I could have stopped right here and had a really nice silver passenger car for my layout. It ran good and looked good but I wanted this car to match the rest of my Union Pacific cars so I kept going. Tack down your basswood floor with CA glue to the wooden strips then reinstall the factory screws from the bottom. Leave some room up front for a Hennings 21000 Passenger Car LED lighting kit's LED circuit board in the hallway between next to the bathroom. Keep the plans close by on a printed sheet of 11" x 17" paper. For this build I decided to mark the where the rooms are located on the basswood floor and then move the windows in the aluminum shell as needed.
Yep, this is a different approach than my other sleeping car builds were I would normally shrink or stretch rooms to match the shells window openings. This time around I was going to build the correctly sized rooms and move the windows in the aluminum Phoenix shell to match. Glue the walls in place. I'll attach my patterns at the end of the post for both the full and half size walls that fit inside this Phoenix shell. They are ready to print on an 8 1/2" x 11" sheet of paper.
Paint the floor, paint the walls and add mirrors in the rooms. After the walls were dry I added chairs, a toilet and sink from ScaleCityDesign. 15x K-Line bench seats part# K4400-009-02 were ordered from Brasseur Electric Trains at .50 cents each. These bench seats are very nice but not long enough to be used as full convertible sofas in the rooms. Not a problem, because with a little bit of modification you can extend these to the length of the room. To make a sofa, use 1-1/2 bench seats per room. This can be done by cutting one bench seat in half and attaching it to another full size seat. This 22 passenger, 4-4-2 series sleeping car has rooms marked A ~ J and some of the rooms can be made into a en suite by opening the partition door between rooms.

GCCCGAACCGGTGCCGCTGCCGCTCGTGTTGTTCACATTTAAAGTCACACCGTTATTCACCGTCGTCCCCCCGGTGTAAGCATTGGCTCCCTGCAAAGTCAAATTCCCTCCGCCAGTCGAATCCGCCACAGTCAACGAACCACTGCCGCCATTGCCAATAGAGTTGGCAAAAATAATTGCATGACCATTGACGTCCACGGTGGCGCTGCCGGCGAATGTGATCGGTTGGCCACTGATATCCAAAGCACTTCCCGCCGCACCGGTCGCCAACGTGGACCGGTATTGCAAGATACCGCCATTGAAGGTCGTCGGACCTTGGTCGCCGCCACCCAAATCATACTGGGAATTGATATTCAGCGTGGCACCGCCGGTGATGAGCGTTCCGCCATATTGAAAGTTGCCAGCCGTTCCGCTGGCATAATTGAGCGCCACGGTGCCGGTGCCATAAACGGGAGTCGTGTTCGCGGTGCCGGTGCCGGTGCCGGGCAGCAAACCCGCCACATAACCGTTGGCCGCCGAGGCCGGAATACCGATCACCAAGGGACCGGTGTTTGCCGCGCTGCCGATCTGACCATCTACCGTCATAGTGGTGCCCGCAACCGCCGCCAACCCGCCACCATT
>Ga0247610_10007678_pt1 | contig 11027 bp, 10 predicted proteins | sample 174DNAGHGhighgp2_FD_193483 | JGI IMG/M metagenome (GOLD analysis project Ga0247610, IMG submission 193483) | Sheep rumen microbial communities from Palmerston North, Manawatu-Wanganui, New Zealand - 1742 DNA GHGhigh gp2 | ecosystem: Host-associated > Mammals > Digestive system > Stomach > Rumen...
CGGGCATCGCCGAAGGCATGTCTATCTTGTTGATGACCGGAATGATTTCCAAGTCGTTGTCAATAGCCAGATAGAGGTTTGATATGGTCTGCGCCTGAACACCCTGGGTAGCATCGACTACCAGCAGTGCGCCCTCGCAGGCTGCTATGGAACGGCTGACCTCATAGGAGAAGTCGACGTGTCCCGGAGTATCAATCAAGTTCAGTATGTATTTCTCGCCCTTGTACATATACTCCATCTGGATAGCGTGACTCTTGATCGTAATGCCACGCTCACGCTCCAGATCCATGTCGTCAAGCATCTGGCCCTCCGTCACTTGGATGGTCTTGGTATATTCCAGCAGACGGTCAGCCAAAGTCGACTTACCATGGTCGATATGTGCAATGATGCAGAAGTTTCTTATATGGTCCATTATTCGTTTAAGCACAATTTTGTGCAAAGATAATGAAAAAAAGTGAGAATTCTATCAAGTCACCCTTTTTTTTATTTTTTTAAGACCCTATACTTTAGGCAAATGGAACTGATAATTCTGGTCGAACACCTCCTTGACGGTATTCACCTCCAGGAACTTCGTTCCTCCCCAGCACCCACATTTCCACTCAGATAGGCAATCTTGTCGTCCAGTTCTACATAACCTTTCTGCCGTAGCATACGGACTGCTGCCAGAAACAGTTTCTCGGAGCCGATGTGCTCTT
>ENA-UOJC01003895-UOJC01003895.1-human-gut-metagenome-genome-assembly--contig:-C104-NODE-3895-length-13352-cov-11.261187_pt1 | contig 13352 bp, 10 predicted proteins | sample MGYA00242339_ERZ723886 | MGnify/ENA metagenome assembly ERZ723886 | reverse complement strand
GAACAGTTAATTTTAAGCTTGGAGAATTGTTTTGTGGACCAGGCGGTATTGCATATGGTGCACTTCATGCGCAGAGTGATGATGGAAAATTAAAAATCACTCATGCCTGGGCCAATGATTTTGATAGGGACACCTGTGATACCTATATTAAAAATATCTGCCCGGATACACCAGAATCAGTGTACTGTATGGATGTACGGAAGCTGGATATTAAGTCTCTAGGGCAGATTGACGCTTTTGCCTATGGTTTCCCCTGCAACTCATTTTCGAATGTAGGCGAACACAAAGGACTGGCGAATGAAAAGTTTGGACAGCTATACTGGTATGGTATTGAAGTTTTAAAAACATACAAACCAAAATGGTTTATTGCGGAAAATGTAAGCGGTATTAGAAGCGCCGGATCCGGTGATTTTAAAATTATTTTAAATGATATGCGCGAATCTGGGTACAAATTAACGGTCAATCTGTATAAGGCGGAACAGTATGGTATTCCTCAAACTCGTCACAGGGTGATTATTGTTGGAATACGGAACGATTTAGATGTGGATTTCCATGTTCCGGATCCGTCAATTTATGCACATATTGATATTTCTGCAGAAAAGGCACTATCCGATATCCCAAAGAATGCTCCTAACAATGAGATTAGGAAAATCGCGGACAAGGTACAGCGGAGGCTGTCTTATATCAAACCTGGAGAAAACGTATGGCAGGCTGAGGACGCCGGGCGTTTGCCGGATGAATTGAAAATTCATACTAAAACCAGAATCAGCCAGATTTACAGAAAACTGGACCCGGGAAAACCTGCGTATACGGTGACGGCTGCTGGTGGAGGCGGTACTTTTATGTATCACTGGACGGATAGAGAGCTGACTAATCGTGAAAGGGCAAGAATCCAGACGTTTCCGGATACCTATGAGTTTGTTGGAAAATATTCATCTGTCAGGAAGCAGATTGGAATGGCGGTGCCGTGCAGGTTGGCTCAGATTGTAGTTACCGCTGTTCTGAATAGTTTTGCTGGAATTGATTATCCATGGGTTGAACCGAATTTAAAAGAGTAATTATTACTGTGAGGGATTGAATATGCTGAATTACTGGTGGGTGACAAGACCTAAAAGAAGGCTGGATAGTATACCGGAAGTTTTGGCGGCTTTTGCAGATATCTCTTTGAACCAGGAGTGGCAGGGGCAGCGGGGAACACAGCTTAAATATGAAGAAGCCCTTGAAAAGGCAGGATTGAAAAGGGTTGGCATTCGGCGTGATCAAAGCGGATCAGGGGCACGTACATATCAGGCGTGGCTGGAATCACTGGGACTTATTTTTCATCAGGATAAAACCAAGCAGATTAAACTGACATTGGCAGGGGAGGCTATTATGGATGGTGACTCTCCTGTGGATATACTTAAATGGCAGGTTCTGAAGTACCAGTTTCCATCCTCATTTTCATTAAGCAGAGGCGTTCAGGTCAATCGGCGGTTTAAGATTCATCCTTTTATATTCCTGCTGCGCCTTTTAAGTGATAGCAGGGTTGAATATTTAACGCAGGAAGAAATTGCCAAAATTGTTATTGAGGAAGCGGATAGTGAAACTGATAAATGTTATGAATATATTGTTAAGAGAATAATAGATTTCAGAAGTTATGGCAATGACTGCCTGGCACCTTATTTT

I like to include unique details from the plans inside each new interior. That way, no two passenger cars are the same. I know a lot of these details below can’t be seen looking in through the tiny outside windows but I had fun including them in this sleeping car. The figures in this build are from K-Line, Arttista, Phoenix Scale Miniatures and Scale City Design. The upper berths inside the four compartments are currently folded up and stored until this evening when the tired passengers can enjoy the warm blankets made by the North Star Woolen Mills in Minneapolis. On the "A" end of the car you will find the clean linen and soiled linen lockers.